Sunday, December 14, 2008

Dundas, between Gladstone and Sheridan

My neighbourhood is evolving. In the span of seven months, which is how long I have lived here for, I have seen new businesses pop up that I don't think serves the majority of those who actually live in the area. I live on Dufferin, just south of Dundas, bordering Parkdale, in the Portuguese neighbourhood.

The Dundas strip, between Gladstone and Sheridan, is, in my opinion, rapidly transforming. The strip I'm talking about is a mere two blocks. 

When I moved to my place, West Side Stories, the lezzies-run video rental store, was already in business and had been for a while. Within the last seven months, the following businesses opened up on the strip:
1. Multiple Organics - organic grocer
2. Henhouse - restaurant and bar (owned by Katie Sketch and Jenny Smyth, band members of now defunct band, The Organ)
3. Zoot's Cafe - ...cafe

Now, all of these businesses are small and independent (and run by some pretty awesome people!), but I can't help but wonder who these businesses are serving. From my highly reliable and empirical study of my neighbourhood, I can say that the majority of the people who live here are elderly people and families with three generations under one roof, many of whom are immigrants. I highly doubt my Christmas decoration-loving neighbours are likely to visit the Henhouse for a Thursday night drink. 

And then there's "us," the alcohol-guzzling, art-making hooligans in their twenties and early thirties. This definitely includes me. I rent videos at West Side Stories. I drink cappucinos and use wireless at Zoot's. I've had several rounds at Henhouse. I've purchased organic avocados at Multiple Organics. It's an age-old conundrum of being critical and aware of a certain issue but, at the same time, participating in the exact problem. I obviously don't have any answers. 

Oh and it's really quite something to see these nicely packaged businesses next to run-down storefronts with "for rent" signs in their shit 'n spit-covered windows. I haven't immersed myself long enough in this neighbourhood to know what used to occupy those spaces (or I'm just too busy visiting the exact places I'm writing about to learn). What a sight.

Basically, it's just astonishing how quickly the small two blocks have changed in such a short period of time. What it comes down to is me feeling weird about all of these hip places opening up, yet being a regular at all of them. But that weird feeling dissolves quickly after a few round at the Henhouse. Ha.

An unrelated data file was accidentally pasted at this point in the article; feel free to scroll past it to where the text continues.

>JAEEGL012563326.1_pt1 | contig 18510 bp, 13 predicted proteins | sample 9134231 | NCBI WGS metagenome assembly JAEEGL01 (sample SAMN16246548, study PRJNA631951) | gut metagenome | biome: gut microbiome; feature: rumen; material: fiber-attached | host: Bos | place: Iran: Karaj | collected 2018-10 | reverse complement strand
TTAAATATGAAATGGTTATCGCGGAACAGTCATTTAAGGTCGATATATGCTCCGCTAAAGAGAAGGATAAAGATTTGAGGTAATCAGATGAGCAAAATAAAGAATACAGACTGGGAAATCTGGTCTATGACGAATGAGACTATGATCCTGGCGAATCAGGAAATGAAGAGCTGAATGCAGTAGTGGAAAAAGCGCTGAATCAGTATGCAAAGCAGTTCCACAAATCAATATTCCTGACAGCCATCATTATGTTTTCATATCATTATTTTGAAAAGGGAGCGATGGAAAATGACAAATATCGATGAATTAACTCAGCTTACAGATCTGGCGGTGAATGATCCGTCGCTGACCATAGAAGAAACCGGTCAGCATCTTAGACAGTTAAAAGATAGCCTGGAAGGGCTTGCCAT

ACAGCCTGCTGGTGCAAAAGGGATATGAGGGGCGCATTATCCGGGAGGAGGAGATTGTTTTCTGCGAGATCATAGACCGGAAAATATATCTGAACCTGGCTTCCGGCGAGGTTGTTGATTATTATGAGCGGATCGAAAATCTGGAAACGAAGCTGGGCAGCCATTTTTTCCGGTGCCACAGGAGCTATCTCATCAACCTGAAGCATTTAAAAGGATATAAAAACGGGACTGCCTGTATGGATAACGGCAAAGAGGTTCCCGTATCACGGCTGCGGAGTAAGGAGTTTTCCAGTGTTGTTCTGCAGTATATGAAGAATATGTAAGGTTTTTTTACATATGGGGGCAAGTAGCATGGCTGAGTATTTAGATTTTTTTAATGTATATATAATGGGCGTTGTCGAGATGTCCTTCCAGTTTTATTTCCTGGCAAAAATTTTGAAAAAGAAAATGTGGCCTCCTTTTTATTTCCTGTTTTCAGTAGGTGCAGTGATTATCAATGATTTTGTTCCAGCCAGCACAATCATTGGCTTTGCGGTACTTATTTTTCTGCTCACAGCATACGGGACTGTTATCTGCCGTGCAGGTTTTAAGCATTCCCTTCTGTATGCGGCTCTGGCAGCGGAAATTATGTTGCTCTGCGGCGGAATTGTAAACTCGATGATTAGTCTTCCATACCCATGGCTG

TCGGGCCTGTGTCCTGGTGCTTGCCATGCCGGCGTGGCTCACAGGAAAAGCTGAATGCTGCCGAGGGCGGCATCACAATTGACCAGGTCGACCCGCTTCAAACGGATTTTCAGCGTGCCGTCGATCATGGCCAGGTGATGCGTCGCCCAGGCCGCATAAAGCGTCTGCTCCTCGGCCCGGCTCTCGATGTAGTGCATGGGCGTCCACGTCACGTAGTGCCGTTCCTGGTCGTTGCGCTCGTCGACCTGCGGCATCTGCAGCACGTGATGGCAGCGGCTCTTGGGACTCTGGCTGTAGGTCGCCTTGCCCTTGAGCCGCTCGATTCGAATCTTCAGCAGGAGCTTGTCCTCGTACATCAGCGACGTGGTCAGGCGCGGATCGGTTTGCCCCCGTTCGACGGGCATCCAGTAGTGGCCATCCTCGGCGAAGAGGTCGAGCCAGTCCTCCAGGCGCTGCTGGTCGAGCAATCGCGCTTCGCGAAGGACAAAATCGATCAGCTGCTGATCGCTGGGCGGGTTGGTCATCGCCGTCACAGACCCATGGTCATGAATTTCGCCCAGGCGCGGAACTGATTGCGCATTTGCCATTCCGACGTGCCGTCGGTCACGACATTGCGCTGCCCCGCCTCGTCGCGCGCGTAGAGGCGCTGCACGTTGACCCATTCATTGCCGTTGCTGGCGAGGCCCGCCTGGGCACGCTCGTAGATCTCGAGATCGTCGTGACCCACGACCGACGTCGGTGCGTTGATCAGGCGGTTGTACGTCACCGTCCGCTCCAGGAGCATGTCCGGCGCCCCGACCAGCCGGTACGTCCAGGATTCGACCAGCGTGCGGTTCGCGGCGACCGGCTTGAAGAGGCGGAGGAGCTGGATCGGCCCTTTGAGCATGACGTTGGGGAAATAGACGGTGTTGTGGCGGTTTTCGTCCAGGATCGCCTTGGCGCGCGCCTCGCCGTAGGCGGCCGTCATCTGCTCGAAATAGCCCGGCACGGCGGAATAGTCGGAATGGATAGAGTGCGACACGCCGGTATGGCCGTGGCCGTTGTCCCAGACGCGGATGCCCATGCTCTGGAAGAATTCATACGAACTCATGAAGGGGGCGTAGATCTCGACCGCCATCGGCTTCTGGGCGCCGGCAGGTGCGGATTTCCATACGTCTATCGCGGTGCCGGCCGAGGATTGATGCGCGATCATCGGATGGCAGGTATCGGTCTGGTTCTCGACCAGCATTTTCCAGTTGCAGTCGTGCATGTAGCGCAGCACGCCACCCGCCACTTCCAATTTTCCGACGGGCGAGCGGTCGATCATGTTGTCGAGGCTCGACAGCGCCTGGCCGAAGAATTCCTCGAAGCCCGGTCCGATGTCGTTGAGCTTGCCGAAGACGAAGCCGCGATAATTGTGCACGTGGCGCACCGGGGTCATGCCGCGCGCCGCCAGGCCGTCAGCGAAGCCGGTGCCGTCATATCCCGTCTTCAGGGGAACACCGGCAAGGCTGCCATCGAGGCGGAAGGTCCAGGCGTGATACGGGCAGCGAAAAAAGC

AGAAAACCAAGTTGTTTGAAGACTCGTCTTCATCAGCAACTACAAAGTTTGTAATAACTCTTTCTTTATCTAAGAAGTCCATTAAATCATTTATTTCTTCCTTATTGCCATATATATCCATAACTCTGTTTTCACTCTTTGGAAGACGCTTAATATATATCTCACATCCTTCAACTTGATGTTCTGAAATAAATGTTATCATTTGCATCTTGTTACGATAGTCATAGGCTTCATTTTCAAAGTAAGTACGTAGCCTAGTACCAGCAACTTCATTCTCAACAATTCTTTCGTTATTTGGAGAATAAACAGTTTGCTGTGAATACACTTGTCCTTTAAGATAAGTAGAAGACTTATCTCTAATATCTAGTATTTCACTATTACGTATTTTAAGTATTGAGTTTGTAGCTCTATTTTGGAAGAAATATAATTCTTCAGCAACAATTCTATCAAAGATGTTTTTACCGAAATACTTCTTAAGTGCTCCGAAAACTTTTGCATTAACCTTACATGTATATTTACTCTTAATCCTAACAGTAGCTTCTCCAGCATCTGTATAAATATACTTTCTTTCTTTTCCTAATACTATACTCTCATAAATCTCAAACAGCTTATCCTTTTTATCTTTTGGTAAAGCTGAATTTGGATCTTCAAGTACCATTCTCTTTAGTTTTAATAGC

3 comments:

garconniere said...

even just living in toronto for a few months, and having been visiting it semi-regularly for about 7-8 years, i feel really wierd having noticed the drastic changes that happen. i don't really know much about gentrification but i can't imagine living in the same city for decades and seeing the complete condofication of neighbourhoods.

remember that paper i wrote for ilya's class about vintage clothing stores? two of the five stores i wrote about are still open; one sells new shit now, and the other two are completely gone (one is empty, the other was demolished). it is so, so strange.

T. Cheng said...

i keep thinking about what it's like to have lived in a neighbourhood for decades, too.

it must be devastating and angering. it's fucking scary how quickly the change comes about.

ugh.

Jessica said...

In response to garconniere...Is the store that sells new clothes but used to sell vintage clothes Brava at Queen and Augusta? Because I used to frequent it and it was my favourite store since I was 16 until their vintage selection slowly faded away.

And as a new resident to the Dundas West neighbourhood, I don't really see these new business as the same kind of gentrification as Queen West. There aren't really any condos, and all of the businesses are kind of secret, as if to keep the riff-raff out. For example, The Black Hoof, The Chelsea Room, Magpie, The Henhouse, and The Communist's Daughter don't exactly have the most visible signage because they preserve the original architecture and sign. To me, Portugal Village and Rua Acores is like a little secret treasure chest of mellow hangouts.